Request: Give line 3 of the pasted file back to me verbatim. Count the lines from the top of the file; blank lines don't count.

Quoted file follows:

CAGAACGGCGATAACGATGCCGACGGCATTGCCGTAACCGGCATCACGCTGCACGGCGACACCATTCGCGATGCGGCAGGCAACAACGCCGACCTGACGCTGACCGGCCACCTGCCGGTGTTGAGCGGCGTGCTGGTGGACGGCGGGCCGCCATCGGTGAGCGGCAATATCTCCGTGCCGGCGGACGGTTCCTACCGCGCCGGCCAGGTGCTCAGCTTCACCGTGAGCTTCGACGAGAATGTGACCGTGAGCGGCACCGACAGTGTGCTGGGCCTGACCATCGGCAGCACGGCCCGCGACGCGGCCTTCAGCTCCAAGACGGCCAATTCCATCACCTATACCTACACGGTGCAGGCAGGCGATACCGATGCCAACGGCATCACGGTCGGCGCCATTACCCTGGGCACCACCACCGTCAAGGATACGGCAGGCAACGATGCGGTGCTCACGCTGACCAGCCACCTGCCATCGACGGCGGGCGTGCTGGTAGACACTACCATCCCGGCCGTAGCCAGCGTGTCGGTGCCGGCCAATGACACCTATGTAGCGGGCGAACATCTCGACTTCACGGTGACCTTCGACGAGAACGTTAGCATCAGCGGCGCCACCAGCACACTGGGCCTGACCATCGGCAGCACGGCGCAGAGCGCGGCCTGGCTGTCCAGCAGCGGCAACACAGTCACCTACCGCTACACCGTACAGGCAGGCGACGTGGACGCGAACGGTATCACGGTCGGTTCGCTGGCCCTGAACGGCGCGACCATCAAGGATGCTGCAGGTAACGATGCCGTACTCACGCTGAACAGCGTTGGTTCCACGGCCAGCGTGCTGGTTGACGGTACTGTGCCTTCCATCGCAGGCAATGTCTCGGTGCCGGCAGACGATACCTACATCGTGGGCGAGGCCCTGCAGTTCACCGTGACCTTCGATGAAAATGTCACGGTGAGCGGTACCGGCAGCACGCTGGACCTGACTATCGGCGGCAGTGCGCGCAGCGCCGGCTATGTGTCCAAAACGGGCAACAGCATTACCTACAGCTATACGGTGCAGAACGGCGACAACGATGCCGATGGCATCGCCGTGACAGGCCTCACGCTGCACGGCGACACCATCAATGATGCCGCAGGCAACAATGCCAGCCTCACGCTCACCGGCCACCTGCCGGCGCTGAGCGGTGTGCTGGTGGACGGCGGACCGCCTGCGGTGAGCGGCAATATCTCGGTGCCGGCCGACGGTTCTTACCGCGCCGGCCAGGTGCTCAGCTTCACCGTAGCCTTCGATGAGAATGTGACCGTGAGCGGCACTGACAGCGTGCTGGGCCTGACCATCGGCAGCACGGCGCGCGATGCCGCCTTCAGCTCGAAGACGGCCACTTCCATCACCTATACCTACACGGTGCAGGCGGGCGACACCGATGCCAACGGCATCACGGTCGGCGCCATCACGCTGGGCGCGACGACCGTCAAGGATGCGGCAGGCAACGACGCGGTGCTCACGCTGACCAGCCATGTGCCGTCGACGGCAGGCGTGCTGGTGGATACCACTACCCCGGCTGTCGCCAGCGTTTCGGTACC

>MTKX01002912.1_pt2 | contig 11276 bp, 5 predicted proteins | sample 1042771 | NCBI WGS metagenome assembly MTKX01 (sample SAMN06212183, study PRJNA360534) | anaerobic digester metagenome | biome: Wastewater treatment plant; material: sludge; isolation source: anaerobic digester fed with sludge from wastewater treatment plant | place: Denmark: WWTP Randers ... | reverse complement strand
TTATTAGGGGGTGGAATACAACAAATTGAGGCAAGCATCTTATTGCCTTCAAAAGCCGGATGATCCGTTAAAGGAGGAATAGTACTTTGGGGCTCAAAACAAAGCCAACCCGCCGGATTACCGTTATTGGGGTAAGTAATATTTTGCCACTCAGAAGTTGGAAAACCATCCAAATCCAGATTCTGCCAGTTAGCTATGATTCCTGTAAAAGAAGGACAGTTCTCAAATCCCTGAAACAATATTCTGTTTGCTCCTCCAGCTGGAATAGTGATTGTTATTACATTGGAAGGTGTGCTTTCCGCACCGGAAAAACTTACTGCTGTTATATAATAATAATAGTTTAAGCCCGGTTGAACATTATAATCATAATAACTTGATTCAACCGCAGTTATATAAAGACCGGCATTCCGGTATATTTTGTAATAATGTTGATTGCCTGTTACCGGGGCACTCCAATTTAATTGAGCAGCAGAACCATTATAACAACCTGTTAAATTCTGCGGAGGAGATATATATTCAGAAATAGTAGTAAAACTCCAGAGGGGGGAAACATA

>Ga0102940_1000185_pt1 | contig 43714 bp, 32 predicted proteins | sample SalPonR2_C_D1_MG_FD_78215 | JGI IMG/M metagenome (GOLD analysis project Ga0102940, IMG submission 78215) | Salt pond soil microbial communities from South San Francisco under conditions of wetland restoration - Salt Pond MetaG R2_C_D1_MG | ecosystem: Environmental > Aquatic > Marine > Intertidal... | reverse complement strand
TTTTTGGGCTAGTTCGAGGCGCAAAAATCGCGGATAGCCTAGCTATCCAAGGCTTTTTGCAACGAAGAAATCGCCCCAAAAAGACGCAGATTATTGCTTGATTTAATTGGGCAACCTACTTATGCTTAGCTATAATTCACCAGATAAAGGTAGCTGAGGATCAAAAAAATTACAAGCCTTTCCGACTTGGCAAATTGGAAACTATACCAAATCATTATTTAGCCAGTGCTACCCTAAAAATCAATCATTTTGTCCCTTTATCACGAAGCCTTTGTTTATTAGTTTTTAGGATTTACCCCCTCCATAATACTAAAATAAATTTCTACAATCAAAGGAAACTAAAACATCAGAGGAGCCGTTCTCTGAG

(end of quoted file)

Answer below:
TTATTAGGGGGTGGAATACAACAAATTGAGGCAAGCATCTTATTGCCTTCAAAAGCCGGATGATCCGTTAAAGGAGGAATAGTACTTTGGGGCTCAAAACAAAGCCAACCCGCCGGATTACCGTTATTGGGGTAAGTAATATTTTGCCACTCAGAAGTTGGAAAACCATCCAAATCCAGATTCTGCCAGTTAGCTATGATTCCTGTAAAAGAAGGACAGTTCTCAAATCCCTGAAACAATATTCTGTTTGCTCCTCCAGCTGGAATAGTGATTGTTATTACATTGGAAGGTGTGCTTTCCGCACCGGAAAAACTTACTGCTGTTATATAATAATAATAGTTTAAGCCCGGTTGAACATTATAATCATAATAACTTGATTCAACCGCAGTTATATAAAGACCGGCATTCCGGTATATTTTGTAATAATGTTGATTGCCTGTTACCGGGGCACTCCAATTTAATTGAGCAGCAGAACCATTATAACAACCTGTTAAATTCTGCGGAGGAGATATATATTCAGAAATAGTAGTAAAACTCCAGAGGGGGGAAACATA